Richard Cœur de Lion and Saladin, at the Battle of Ascalon. Moon, Boys, and Graves. -This is an engraving from the picture by A. Cooper, R.A. in the possession of James Morison, Esq. M.P. The print is well aquatinted by W. Giller, and measures 17 inches by 18.-Mr. Cooper has done ample justice to his subject. From his celebrity as a painter of equestrian combats, it was agreeable to his taste, and he has contrived to throw a majesty and a confidence in the figure of Richard, which is well suited to our national hero whose very name in the East, after so many centuries, is still remembered as an object of terror-the best
proof of the vastness of the reputation of the Hero of the Cross.
The Pointer. Moon, Boys, and Graves. Painted by Martin Theodore Ward, and engraved by Mr. John Scott.-This print is worthy of the painter and engraver, high as each of them stands in the true representation of animals. The late lamented engraver, Mr. Scott, having left the plate unfinished, it has been completed with much ability by Mr. John Webb. The print is 16 inches by 13.
Panorama of Quebec.-Mr. Burford has lately opened a Panorama of Quebec. The capital of our Canadian possessions is worthy of being known to the British public. The view is taken from the Heights of Abraham, very near the spot where the gallant General Wolfe fell, after having achieved one of the most arduous exploits that the whole history of modern warfare presents. Very little of the town is visible, its low situation rendering it impossible to introduce it without sacrificing other and more important points. There is, however, a magnificent view of the bold and romantic land which surrounds it, intersected by the gigantic river St. Lawrence, and the sinuous St. Charles; and the point at which the Montmorency falls into the basin of Quebec is clearly indicated. For pictorial effect no panorama we remember exceeds this of Quebec, and the manner of its execution is highly creditable to the artist,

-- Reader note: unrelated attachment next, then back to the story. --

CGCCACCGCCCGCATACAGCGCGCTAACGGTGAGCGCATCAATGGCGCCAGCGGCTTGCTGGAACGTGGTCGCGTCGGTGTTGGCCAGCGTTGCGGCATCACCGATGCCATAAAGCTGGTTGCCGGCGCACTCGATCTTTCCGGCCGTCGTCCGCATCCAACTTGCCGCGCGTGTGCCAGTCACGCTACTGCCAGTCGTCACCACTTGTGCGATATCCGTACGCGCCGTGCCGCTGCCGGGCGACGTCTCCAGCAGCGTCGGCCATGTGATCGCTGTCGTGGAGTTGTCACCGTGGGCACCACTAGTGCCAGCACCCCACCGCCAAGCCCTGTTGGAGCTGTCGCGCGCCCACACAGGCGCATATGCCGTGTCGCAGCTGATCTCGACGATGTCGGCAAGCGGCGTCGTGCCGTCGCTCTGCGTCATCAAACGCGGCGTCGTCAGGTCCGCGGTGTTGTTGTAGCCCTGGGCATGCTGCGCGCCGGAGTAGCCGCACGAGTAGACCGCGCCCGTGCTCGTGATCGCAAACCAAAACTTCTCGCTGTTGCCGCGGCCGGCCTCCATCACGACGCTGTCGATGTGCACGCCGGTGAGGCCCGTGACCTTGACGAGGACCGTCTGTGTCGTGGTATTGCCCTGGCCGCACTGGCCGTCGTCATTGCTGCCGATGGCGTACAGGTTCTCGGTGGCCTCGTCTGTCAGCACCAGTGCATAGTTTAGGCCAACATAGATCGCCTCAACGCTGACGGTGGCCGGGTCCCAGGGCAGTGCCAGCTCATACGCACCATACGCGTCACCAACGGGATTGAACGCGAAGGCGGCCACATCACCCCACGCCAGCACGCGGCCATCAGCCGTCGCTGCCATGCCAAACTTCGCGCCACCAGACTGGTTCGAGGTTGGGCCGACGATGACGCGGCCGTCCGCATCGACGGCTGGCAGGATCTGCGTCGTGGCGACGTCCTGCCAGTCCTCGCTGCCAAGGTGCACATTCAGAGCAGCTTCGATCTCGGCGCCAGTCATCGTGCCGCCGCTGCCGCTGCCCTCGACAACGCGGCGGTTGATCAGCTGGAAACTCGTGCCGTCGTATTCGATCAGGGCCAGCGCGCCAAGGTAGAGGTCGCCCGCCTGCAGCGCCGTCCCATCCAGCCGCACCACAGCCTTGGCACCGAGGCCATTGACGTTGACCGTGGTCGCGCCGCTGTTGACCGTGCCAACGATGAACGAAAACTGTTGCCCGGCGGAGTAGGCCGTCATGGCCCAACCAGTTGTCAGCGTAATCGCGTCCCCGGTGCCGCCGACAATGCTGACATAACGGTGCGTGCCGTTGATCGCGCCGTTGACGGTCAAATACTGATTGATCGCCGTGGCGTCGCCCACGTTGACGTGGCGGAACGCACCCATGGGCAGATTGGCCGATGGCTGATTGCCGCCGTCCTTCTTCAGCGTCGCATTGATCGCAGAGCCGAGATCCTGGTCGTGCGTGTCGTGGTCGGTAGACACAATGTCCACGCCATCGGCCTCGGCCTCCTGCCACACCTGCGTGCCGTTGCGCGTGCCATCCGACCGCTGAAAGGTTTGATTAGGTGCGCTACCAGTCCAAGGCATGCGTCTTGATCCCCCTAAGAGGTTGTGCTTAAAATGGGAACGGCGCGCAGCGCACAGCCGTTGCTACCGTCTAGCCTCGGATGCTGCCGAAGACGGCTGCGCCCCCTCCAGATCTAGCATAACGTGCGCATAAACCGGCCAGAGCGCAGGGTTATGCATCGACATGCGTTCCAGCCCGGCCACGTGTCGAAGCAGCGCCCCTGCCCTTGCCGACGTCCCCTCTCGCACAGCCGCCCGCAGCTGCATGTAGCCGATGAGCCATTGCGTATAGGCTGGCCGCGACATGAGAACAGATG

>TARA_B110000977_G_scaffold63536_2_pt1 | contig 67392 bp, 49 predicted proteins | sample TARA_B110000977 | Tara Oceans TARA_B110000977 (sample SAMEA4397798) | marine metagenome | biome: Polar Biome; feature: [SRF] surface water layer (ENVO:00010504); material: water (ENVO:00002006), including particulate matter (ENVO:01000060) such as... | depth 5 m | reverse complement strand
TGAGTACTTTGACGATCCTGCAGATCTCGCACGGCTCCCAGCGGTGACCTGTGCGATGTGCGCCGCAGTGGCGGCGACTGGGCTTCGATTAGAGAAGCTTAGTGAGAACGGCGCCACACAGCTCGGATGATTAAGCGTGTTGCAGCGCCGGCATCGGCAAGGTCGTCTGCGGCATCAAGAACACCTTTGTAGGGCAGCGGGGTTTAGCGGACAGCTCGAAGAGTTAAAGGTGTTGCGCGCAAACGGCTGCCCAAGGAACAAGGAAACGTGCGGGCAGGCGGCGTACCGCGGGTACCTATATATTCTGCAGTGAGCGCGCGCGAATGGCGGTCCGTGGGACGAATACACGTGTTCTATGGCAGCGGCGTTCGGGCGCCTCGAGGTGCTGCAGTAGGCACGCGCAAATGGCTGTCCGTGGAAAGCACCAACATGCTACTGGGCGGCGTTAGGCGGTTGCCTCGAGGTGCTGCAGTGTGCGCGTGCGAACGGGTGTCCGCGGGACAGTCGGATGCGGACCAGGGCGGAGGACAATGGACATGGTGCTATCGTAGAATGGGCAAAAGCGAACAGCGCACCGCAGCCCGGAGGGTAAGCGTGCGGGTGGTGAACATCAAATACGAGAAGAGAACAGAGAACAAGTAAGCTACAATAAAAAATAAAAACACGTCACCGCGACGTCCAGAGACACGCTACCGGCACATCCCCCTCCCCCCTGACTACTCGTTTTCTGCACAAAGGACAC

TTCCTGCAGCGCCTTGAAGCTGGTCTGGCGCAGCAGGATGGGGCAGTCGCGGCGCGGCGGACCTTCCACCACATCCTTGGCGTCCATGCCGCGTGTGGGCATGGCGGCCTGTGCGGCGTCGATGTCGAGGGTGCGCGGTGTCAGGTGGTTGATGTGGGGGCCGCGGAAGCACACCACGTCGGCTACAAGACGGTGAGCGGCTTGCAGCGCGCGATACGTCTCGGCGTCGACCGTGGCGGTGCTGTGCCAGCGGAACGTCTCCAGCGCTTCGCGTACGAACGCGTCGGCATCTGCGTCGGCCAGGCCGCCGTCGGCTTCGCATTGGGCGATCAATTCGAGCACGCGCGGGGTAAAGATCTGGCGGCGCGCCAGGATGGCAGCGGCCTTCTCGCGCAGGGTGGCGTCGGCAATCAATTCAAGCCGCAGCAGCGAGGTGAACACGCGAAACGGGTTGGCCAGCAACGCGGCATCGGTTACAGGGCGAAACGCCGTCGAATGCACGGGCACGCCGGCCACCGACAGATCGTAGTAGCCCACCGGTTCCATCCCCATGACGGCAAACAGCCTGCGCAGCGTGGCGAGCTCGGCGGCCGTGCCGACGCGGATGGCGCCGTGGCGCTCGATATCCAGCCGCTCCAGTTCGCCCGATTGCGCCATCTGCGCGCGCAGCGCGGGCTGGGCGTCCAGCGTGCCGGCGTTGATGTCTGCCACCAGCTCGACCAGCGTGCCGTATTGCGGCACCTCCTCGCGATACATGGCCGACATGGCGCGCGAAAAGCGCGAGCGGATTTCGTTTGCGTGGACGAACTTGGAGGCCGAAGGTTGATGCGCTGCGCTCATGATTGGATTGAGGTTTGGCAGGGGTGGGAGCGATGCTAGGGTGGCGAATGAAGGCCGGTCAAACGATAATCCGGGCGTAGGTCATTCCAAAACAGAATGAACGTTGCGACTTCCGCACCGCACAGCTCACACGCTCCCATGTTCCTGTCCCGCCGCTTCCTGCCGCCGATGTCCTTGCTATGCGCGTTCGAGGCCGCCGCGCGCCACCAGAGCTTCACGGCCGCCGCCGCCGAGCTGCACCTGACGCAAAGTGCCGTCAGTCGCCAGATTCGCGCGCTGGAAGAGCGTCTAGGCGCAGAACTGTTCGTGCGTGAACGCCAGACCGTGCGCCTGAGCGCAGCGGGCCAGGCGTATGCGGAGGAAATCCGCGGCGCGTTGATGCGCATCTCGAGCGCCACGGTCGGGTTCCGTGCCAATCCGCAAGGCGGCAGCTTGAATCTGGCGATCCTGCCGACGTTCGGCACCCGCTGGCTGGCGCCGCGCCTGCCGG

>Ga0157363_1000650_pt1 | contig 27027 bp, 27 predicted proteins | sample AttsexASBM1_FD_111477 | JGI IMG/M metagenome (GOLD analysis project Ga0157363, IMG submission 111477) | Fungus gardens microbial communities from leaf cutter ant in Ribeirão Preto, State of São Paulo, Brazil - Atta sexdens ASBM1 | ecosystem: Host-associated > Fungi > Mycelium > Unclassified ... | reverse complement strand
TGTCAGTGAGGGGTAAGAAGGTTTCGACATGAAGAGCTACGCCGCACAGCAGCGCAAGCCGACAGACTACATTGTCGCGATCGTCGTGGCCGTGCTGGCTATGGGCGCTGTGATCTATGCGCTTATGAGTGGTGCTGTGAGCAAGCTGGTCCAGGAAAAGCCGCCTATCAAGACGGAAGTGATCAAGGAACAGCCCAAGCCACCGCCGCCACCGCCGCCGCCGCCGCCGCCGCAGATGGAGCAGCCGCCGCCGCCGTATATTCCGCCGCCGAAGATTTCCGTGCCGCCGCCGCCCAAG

Nine numbers have been imported from Paris of a little work, entitled "The English School," consisting of a series of the most approved productions of Painting and Sculpture, by British Artists, from Hogarth's days to the present time. The plates are very well engraved in outline, upon steel, by Parisian artists; and they are selected by Mr. G. Hamilton, who has accompanied them by descriptive explanatory notices, both in English and French. From the neatness of the plates, the terseness of the descriptions, and the cheapness of the work, it is well calculated to spread a knowledge of the merits of English art on the Continent. It will, doubtless, have a very extended circulation. Each number has six plates, for the small price of 1s. 6d.Reynolds, West, Lawrence, Wilkie, Peters, Fuseli, Flaxman, Chantrey, &c. are drawn upon to furnish materials for this work, and their exquisite productions are pleasingly brought to our recollection by these minute copies. The plates, however, are not equal in merit. Wilkie's Blind Fidler and Rent-day, and Stothard's Pilgrimage to Canterbury, each a difficult subject, are well copied; whilst the Portraits of George IV. and of John Kemble are failures.
Nos. 7, 8, and 9, of "The English